MySQL Datamasking using ProxySQL – part 2

First of all I want to say thanks to Thomas that sent me feedback on part1 (see his comment). And indeed all three cases were able to defeat the datamasking.

I rewrote then the rules to also take those cases in consideration:

ProxySQL> DELETE FROM mysql_query_rules where rule_id < 50;
ProxySQL> INSERT INTO mysql_query_rules 
          VALUES (1,1,'devel','`cc_num`',"cc_num",0);
ProxySQL> INSERT INTO mysql_query_rules 
           VALUES (2,1,'devel','^[sS][eE][lL][eE][cC][tT] (.*)cc_num([ ,\n])(.*)',
           "SELECT \1CONCAT(LEFT(cc_num,2),REPEAT('X',10)) cc_num\2\3",1);

However the current recursive implementation of ProxySQL (using flagIN & flagOUT) is not an option to face the case where a masked field is referenced twice. To handle this case, ProxySQL will have to implement PCRE (see issue 716).

Additionally, in part 1, we saw how to mask one column for a specific user.

But if I want to mask other fields in the same table ? Is that feasible ? Easily ?

Yes and yes 😉

The only necessarily steps are:

  • disable “apply” for the previous rule
  • add a new rule
  • load & save the rules

In the following example, I use the same table as in the previous article, but this time I want to also mask the last name, I decided to only show the first two character and use a fixed length.

ProxySQL> update mysql_query_rules set apply=0 where rule_id<3;
ProxySQL> INSERT INTO mysql_query_rules 
          VALUES (4,1,'devel','`lastname`',"lastname",0);
ProxySQL> INSERT INTO mysql_query_rules 
           VALUES (5,1,'devel','^[sS][eE][lL][eE][cC][tT] (.*)lastname([ ,\n])(.*)',
           "SELECT \1CONCAT(LEFT(lastname,2),REPEAT('X',10)) lastname\2\3",1);

Et voilà, done !

Let’s test it:

mysql1 mysql> select firstname, cc_num, lastname from myapp.CUSTOMERS;
| firstname | cc_num           | lastname     |

Wooohoooo it worked ! 😉

With ProxySQL you can also easily check which rules have been hit and how many times:

ProxySQL> SELECT hits, mysql_query_rules.rule_id, match_digest, 
                      substr(match_pattern,1,20) "match",
                      substr(replace_pattern,1,20) "replace", apply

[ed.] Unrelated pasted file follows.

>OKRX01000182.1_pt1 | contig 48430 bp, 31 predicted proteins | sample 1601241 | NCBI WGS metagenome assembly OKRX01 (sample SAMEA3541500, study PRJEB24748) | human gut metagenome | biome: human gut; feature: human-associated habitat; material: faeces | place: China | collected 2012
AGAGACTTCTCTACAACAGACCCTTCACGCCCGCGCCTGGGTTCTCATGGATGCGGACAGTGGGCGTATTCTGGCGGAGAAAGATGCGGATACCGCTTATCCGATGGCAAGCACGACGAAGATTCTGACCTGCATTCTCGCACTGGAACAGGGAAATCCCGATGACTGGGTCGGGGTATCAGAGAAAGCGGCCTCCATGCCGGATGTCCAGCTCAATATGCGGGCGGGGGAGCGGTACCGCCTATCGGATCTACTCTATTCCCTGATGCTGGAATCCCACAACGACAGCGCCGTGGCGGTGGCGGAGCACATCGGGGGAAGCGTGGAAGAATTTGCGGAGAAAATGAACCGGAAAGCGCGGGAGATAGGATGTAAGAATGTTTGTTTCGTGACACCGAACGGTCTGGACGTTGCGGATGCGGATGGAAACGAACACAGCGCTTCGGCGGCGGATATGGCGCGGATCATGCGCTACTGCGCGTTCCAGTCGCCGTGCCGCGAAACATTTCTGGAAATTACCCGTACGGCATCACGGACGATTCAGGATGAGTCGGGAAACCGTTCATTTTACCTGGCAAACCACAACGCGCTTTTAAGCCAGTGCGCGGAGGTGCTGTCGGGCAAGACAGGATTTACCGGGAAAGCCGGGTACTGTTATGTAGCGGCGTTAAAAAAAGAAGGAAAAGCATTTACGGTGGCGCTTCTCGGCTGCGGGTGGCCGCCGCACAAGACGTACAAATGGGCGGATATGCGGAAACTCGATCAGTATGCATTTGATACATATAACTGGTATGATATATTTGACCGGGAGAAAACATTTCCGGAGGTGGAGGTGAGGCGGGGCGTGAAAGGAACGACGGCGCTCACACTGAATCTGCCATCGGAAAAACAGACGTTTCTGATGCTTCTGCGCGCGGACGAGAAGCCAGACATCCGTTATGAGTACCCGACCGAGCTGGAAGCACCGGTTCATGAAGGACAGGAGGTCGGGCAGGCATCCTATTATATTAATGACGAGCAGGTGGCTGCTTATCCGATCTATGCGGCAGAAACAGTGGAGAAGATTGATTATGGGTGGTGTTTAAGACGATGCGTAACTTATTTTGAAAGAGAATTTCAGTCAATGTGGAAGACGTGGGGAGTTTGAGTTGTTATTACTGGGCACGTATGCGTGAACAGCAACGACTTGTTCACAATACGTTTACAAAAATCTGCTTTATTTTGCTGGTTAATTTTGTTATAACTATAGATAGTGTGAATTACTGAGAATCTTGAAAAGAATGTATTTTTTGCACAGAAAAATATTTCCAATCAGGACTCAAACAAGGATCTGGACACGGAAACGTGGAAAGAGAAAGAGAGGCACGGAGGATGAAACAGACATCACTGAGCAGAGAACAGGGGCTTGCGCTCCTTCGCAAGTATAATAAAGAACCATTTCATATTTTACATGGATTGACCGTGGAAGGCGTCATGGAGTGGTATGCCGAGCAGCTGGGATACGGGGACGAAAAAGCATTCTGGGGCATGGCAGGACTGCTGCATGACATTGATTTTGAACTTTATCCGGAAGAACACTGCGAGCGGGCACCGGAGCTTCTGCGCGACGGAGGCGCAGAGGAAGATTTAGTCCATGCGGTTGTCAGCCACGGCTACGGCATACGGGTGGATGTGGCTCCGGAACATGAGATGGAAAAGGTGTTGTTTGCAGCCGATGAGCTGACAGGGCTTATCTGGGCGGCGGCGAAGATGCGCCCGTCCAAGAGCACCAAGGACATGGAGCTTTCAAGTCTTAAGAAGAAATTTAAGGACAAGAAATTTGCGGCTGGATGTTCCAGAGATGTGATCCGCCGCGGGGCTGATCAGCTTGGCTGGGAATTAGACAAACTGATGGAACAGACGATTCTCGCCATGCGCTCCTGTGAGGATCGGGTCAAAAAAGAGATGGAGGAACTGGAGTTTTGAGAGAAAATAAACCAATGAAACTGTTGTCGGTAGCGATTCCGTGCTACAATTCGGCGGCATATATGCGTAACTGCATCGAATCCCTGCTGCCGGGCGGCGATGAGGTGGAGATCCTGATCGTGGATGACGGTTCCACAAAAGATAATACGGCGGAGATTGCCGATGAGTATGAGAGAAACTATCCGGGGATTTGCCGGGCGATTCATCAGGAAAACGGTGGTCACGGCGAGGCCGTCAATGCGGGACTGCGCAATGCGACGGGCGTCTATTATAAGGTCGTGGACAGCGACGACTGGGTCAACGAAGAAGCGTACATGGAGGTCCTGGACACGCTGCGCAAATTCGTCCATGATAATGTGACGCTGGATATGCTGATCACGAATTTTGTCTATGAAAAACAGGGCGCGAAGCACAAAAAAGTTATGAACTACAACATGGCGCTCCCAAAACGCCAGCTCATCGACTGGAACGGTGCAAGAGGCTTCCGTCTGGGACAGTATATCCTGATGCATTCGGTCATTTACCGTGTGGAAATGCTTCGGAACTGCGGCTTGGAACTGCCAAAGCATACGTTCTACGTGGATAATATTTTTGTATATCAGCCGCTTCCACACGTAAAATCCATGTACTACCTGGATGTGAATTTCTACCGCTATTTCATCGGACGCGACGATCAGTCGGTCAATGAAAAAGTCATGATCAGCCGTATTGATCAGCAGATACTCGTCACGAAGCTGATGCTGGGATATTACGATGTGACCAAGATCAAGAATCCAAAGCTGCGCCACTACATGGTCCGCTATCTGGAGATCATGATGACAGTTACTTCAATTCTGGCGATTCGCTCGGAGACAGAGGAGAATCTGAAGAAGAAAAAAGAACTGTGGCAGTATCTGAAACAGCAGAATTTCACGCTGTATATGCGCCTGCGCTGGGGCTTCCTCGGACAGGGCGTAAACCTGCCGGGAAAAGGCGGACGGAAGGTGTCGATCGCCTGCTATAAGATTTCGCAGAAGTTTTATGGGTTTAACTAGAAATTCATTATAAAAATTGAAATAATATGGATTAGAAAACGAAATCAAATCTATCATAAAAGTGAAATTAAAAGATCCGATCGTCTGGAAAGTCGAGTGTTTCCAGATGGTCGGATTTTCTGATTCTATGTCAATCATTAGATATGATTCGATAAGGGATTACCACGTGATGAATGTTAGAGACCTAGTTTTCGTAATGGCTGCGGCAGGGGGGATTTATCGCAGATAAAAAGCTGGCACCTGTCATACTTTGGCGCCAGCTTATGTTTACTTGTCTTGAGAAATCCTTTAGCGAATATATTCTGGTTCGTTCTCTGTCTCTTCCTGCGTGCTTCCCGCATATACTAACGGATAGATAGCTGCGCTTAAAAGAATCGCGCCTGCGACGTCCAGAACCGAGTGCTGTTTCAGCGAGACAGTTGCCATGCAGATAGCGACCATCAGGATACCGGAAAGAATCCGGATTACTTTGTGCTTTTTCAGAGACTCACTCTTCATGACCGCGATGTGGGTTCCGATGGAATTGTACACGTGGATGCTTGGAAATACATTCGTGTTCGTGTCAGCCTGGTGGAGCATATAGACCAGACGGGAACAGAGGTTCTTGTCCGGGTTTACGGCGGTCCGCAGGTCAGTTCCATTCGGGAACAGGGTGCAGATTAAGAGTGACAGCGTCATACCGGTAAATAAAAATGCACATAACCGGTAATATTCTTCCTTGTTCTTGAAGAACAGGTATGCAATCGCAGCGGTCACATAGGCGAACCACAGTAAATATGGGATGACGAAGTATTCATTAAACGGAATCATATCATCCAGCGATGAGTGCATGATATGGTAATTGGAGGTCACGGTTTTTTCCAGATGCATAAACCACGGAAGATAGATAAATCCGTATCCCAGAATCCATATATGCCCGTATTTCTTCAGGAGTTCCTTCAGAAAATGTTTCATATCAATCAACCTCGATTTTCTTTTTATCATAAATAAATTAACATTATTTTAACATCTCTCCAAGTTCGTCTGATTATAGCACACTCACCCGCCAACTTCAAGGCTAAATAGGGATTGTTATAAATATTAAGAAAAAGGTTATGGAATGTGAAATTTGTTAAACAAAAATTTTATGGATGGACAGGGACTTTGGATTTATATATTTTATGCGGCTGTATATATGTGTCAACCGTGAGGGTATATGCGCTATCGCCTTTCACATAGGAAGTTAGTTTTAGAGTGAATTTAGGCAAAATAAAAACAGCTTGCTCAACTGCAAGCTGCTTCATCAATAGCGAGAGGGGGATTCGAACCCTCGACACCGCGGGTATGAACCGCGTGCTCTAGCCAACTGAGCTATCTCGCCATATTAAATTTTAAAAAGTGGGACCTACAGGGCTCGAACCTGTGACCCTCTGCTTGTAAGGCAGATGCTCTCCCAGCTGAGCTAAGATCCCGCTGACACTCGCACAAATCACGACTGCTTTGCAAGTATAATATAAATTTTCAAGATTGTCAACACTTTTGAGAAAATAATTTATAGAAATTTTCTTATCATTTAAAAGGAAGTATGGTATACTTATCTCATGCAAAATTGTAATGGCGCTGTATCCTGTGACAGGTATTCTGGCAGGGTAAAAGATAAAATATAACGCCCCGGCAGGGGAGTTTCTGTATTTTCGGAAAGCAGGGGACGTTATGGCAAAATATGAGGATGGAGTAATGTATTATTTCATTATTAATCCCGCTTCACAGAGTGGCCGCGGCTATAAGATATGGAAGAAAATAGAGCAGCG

FROM mysql_query_rules 
               NATURAL JOIN stats.stats_mysql_query_rules 
               ORDER BY mysql_query_rules.rule_id;
| hits | rule_id | match_digest | match                | replace              | apply |
| 2    | 1       | NULL         | `cc_num`             | cc_num               | 0     |
| 2    | 2       | NULL         | ^[sS][eE][lL][eE][cC | SELECT \1CONCAT(LEFT | 0     |
| 1    | 4       | NULL         | `lastname`           | lastname             | 0     |
| 1    | 5       | NULL         | ^[sS][eE][lL][eE][cC | SELECT \1CONCAT(LEFT | 1     |
| 0    | 90      | NULL         | ^SELECT \*.*FROM.*CU | NULL                 | 0     |

So at the end, datamasking for MySQL is not so complicated.

Note: As Tom Krouper highlighted it to me by chat, it’s a VERY bad idea to store Credit Card numbers in clear into a database. This was just for the theory, but you have been warned !

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  1. select * from table kind of breaks this. Data masking is more complicated than simply doing a regex replacement on column names.

    • Hi Justin,

      select * is banned by the last rule.

      But of course, I know that datamasking is more complicated than that (Thomas already replied me with some extra examples).

      I think the best datamasking should be done from the extracting layer… but that’s another story 🙂

      So meanwhile, with the help of René, I will try to make the more exhaustive list of regexp that will cover all the cases. So, yes please send me examples 🙂

      Thx Justin.


    • Hi dedy,

      This post is not about that, you will find more info about read/write splitting using HA Proxy on Percona’s blog. However, read/write splitting with HA Proxy is not transparent as it’s a TCP level 4 proxy.

  2. What about :

    select firstname, c.* from myapp.CUSTOMERS c;

    select cc_num, lastname, cc_num c, lastname from myapp.CUSTOMERS;

    select cc_num as cc_num from myapp.CUSTOMERS;

    select cc_num from myapp.CUSTOMERS; (With double space)

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As MySQL Community Manager, I am an employee of Oracle and the views expressed on this blog are my own and do not necessarily reflect the views of Oracle.

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